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Content Update

Update May 22, 2017

New chapter on Acute Viral Hepatitis from the forthcoming 20th edition of Harrison's.

The chapter on Acute Viral Hepatitis from the forthcoming 20th edition of Harrison's is now available. Recent developments in the treatment of acute hepatitis have been dramatic. The new chapter from the 20th edition includes coverage of new therapeutic agents that have demonstrated considerable success and cure rates. Click here to access the newly published chapter from the 20th edition.

 

Anthony S. Fauci, MD

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INTRODUCTION

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Acute viral hepatitis is a systemic infection affecting the liver predominantly. Almost all cases of acute viral hepatitis are caused by one of five viral agents: hepatitis A virus (HAV), hepatitis B virus (HBV), hepatitis C virus (HCV), the HBV-associated delta agent or hepatitis D virus (HDV), and hepatitis E virus (HEV). All these human hepatitis viruses are RNA viruses, except for hepatitis B, which is a DNA virus but replicates like a retrovirus. Although these agents can be distinguished by their molecular and antigenic properties, all types of viral hepatitis produce clinically similar illnesses. These range from asymptomatic and inapparent to fulminant and fatal acute infections common to all types, on the one hand, and from subclinical persistent infections to rapidly progressive chronic liver disease with cirrhosis and even hepatocellular carcinoma, common to the bloodborne types (HBV, HCV, and HDV), on the other.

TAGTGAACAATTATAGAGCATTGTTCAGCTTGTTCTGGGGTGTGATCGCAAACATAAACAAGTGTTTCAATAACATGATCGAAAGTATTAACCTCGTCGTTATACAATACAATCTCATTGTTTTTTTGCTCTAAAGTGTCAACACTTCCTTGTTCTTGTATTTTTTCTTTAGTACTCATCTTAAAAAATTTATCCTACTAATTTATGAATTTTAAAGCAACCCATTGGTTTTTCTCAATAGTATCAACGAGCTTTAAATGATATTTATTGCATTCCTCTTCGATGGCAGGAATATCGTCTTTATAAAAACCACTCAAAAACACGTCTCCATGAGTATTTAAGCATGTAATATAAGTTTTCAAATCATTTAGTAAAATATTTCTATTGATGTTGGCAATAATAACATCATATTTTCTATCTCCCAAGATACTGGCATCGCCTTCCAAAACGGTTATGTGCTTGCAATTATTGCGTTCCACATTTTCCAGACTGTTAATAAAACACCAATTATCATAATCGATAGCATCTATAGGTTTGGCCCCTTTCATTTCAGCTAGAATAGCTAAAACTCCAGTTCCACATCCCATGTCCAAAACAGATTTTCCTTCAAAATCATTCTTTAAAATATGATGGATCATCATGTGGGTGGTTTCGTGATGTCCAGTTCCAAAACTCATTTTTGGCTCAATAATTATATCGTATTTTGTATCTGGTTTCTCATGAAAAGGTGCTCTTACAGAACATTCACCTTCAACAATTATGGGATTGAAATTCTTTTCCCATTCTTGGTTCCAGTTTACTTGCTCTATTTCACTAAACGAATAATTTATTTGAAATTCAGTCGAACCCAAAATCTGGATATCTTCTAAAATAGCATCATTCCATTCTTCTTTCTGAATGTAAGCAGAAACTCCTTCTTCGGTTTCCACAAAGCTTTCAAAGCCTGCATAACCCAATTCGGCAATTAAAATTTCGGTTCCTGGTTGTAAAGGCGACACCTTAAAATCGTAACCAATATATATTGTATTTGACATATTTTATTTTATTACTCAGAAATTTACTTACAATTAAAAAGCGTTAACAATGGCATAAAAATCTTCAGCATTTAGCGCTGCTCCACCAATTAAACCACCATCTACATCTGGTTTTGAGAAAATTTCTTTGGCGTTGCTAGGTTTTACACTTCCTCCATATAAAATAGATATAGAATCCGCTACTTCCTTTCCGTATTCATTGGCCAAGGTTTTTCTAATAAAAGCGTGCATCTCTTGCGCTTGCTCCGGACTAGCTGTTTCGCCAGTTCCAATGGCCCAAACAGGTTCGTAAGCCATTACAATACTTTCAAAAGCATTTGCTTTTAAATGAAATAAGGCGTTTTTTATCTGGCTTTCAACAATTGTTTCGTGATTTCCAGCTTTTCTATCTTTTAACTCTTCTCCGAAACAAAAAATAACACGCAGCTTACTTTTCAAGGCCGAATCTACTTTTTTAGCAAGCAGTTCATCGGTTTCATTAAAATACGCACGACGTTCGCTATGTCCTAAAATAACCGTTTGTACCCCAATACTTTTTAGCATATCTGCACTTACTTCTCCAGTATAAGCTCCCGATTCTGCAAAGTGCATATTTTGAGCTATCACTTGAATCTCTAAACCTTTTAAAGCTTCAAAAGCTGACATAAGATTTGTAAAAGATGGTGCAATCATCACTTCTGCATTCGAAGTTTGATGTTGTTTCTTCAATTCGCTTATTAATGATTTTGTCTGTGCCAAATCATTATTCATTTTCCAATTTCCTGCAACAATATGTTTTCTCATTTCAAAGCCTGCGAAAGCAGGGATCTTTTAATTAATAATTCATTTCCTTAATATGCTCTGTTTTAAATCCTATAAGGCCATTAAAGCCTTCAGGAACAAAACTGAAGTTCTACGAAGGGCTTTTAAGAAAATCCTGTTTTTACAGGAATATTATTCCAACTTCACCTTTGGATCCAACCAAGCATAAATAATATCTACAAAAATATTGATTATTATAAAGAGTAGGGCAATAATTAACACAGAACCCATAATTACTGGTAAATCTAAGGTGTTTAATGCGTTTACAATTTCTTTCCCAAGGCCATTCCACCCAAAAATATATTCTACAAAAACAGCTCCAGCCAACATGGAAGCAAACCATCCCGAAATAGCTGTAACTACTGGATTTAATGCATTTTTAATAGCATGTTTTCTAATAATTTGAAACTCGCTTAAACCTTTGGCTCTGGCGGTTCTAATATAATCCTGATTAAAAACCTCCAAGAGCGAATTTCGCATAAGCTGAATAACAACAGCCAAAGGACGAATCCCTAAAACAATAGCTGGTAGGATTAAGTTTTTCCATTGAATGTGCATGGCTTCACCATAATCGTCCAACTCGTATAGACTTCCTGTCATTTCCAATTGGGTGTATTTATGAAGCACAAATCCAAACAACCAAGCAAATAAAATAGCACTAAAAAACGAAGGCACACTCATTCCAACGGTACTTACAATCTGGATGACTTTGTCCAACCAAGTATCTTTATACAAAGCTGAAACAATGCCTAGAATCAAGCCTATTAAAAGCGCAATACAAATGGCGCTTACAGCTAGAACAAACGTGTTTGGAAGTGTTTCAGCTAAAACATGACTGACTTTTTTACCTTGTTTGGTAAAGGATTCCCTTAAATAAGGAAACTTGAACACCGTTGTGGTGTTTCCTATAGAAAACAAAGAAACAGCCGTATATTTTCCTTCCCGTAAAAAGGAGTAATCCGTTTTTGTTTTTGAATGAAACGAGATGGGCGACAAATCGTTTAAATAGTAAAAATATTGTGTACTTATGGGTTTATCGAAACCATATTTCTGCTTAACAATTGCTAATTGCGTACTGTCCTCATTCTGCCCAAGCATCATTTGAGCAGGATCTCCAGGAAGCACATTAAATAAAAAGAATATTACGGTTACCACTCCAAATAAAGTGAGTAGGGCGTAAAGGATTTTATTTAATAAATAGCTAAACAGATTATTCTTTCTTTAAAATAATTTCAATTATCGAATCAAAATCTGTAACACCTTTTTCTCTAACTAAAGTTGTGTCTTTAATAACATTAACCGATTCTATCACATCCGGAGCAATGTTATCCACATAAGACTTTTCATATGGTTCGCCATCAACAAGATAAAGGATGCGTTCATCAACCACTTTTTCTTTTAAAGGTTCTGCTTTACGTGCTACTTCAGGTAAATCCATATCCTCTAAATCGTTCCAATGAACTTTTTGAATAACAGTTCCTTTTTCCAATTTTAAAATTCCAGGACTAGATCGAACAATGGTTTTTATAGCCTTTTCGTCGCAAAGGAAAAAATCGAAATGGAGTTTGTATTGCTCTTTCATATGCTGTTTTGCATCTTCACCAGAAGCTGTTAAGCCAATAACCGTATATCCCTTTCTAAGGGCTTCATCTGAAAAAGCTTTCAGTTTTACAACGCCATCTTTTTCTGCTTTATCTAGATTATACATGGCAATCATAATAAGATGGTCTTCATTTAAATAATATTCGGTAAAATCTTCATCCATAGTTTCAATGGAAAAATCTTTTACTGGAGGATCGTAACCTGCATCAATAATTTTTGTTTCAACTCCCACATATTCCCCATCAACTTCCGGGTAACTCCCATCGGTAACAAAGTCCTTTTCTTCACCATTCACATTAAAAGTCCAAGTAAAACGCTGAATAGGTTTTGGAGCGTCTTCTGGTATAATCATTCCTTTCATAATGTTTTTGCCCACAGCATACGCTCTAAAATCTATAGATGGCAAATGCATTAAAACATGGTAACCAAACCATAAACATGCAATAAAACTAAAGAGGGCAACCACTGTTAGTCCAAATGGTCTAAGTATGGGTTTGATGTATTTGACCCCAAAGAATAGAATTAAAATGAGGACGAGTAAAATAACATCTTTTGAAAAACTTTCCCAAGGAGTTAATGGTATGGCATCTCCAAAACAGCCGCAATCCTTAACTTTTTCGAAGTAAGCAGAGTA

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VIROLOGY AND ETIOLOGY

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Hepatitis A

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HAV is a nonenveloped 27-nm, heat-, acid-, and ether-resistant RNA virus in the Hepatovirus genus of the picornavirus family (Fig. 360-1). Its virion contains four capsid polypeptides, designated VP1 to VP4, which are cleaved posttranslationally from the polyprotein product of a 7500-nucleotide genome. Inactivation of viral activity can be achieved by boiling for 1 min, by contact with formaldehyde and chlorine, or by ultraviolet irradiation. Despite nucleotide sequence variation of up to 20% among isolates of HAV, and despite the recognition of four genotypes affecting humans, all strains of this virus are immunologically indistinguishable and belong to one serotype. Hepatitis A has an incubation period of ~4 weeks. Its replication is limited to the liver, but the virus is present in the liver, bile, stools, and blood during the late incubation period and acute preicteric/presymptomatic phase of illness. Despite slightly longer persistence of virus in the liver, fecal shedding, viremia, and infectivity diminish rapidly once jaundice becomes apparent. HAV can be cultivated reproducibly in vitro.

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FIGURE 360-1

Electron micrographs of hepatitis A virus particles and serum from a patient with hepatitis B. Left: 27-nm hepatitis A virus particles purified from stool of a patient with acute hepatitis A and aggregated by antibody to hepatitis A virus. Right: Concentrated serum from a patient with hepatitis B, demonstrating the 42-nm virions, tubular forms, and spherical 22-nm particles of hepatitis B surface antigen. 132,000×. (Hepatitis D resembles 42-nm virions of hepatitis B but ...

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